I smeared my droplets of blood onto paper cards Habit provided, sealed everything in plastic packaging, and shipped it off in the pre-paid FedEx envelope that came with the kit.
A month later, my results came in the form of an online dashboard with information about my genes and how my body processes fat, sugar and carbohydrates. It told me I am lactose intolerant, which wasn’t a surprise, because as anyone who is lactose intolerant will tell you, it’s hard to not know that you’re lactose intolerant. It told me I am sensitive to caffeine, which explains why I’m wired after one cup of coffee.
It also told me I have genes that are associated with high blood pressure and difficulty processing glucose. The hypochondriac in me immediately assumed this meant I was doomed to have diabetes and heart problems. But a complimentary session with one of Habit’s registered dietitians — offered to all Habit customers — assured me that my genetic markers weren’t prophetic, and that my blood markers showed that despite my genetic predispositions, I was doing just fine.
My results were a relief. But also a little underwhelming. I’d thought that after such an invasive process, Habit would offer guidance that felt novel — three kale shakes a day, triple protein intake, purple foods only. Instead, my nutritional recommendations weren’t too different from what I was already used to: lots of vegetables, lean proteins and fat from sources such as nuts, avocados and fish.
It all seemed like common sense to me. But, according to market research firm Mintel, weight loss remains a struggle for many Americans because there are so many fads and conflicting approaches that it’s tough to know what common sense even looks like.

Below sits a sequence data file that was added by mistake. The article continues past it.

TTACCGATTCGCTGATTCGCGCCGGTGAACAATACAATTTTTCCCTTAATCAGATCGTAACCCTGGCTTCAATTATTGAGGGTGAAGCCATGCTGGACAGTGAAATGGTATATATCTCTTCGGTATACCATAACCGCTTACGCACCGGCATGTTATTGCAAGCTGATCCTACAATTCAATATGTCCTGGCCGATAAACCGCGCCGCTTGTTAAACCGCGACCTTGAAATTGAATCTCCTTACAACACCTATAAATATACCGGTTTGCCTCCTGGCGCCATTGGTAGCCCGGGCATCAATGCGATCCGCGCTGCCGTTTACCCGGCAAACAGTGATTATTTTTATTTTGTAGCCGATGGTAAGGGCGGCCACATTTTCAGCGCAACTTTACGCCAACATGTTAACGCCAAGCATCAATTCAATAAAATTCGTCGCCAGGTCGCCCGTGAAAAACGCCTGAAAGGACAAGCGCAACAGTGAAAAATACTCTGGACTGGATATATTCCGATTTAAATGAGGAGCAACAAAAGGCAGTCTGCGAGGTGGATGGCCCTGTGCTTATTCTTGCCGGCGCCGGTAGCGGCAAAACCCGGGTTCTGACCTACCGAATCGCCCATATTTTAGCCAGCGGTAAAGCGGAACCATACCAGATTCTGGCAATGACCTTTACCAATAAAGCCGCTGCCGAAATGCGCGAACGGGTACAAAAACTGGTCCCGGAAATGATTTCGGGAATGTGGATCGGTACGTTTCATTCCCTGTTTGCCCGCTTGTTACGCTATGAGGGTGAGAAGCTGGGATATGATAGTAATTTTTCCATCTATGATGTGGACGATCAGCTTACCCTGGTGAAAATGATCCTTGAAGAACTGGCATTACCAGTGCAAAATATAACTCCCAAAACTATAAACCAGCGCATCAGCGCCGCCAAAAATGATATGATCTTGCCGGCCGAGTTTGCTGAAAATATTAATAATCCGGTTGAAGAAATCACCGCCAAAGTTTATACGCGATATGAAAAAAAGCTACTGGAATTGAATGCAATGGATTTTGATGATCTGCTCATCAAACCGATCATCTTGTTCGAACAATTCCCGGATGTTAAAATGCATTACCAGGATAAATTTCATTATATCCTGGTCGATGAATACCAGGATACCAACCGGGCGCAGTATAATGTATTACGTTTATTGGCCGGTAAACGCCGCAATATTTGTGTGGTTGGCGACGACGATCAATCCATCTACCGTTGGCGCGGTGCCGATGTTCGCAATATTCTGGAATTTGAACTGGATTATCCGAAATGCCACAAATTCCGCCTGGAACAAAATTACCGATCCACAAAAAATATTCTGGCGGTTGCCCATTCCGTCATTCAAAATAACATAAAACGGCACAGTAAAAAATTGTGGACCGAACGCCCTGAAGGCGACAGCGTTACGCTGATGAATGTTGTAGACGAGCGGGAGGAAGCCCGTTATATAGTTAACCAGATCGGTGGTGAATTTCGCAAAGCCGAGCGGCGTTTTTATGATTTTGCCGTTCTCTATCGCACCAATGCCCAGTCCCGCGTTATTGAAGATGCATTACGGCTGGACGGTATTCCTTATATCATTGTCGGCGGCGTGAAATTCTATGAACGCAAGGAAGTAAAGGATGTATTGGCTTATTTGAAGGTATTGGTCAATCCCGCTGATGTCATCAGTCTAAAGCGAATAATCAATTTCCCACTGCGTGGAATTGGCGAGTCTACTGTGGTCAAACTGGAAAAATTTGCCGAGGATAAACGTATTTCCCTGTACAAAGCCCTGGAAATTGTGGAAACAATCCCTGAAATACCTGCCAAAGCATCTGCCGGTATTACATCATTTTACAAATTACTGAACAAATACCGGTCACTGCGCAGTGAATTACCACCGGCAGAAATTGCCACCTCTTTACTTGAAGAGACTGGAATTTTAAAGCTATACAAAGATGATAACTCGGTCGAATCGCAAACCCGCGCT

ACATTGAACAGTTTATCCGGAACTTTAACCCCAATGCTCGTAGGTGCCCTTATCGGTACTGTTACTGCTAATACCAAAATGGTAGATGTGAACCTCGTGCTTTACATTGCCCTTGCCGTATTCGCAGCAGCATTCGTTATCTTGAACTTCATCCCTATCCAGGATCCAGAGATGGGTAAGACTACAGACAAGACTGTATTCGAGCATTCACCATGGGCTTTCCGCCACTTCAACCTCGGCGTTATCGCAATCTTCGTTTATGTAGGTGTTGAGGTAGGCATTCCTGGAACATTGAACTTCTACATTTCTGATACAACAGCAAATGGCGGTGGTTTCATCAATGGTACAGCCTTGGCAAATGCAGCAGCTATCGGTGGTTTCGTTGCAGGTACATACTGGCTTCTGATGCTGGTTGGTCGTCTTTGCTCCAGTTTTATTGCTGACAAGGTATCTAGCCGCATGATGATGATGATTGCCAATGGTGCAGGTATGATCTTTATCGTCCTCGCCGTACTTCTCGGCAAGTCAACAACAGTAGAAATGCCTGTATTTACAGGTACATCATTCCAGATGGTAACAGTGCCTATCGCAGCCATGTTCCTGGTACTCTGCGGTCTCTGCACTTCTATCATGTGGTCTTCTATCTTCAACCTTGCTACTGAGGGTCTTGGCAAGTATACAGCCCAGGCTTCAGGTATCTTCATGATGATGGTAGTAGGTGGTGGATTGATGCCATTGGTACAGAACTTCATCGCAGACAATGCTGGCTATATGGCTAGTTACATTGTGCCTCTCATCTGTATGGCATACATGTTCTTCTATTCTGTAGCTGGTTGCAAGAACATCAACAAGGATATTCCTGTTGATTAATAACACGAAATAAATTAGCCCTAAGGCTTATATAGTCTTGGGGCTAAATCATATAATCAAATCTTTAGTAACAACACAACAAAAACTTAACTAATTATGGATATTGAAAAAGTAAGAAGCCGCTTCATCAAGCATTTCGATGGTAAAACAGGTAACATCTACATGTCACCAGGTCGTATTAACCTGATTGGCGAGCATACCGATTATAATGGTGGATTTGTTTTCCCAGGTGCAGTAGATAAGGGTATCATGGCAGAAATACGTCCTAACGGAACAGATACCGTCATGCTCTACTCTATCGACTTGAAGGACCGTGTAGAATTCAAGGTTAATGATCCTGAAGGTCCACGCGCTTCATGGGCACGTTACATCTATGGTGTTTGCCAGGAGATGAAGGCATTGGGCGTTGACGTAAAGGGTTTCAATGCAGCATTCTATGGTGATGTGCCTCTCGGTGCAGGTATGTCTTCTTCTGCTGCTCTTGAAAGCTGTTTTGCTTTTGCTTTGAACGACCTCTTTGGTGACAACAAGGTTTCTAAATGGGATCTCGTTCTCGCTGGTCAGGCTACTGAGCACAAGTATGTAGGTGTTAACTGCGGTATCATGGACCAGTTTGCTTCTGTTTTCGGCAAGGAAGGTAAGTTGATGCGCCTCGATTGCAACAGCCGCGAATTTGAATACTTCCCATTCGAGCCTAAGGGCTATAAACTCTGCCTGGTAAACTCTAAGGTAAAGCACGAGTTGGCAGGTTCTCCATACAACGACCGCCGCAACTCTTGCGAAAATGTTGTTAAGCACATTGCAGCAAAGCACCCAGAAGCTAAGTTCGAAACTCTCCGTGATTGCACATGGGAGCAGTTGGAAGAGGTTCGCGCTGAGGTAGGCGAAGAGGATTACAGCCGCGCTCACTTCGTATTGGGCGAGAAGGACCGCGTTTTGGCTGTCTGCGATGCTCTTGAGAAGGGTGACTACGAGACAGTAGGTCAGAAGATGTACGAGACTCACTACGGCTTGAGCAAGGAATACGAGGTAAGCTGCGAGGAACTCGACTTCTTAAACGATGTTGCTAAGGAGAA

“The fact that the majority of adults are following a DIY strategy for weight management could point to why waistlines have not budged and even continue to grow,” Mintel researchers said in a 2017 report.
The opportunity, then, is for companies like Habit to profit from education, support and plans customers can stick with.
Back in Pleasanton, Bettencourt was surprised — and relieved — to learn that despite telling Habit that her goal was to lose weight, its recommendations were far from restrictive.
“I thought that I wasn’t going to be able to eat anything, that I was going to starve, and how will I make it through the day without the food I love?” she said. She was shocked to learn she could still have cheese, and if she wanted to have bread every now and again, she could. Following Habit’s recommendations, she has lost 27 pounds since September.
“I learned that my body metabolizes fat and sugar much slower, so I have to be careful with the food that I’m eating,” she said. “It has taught me to eat differently.”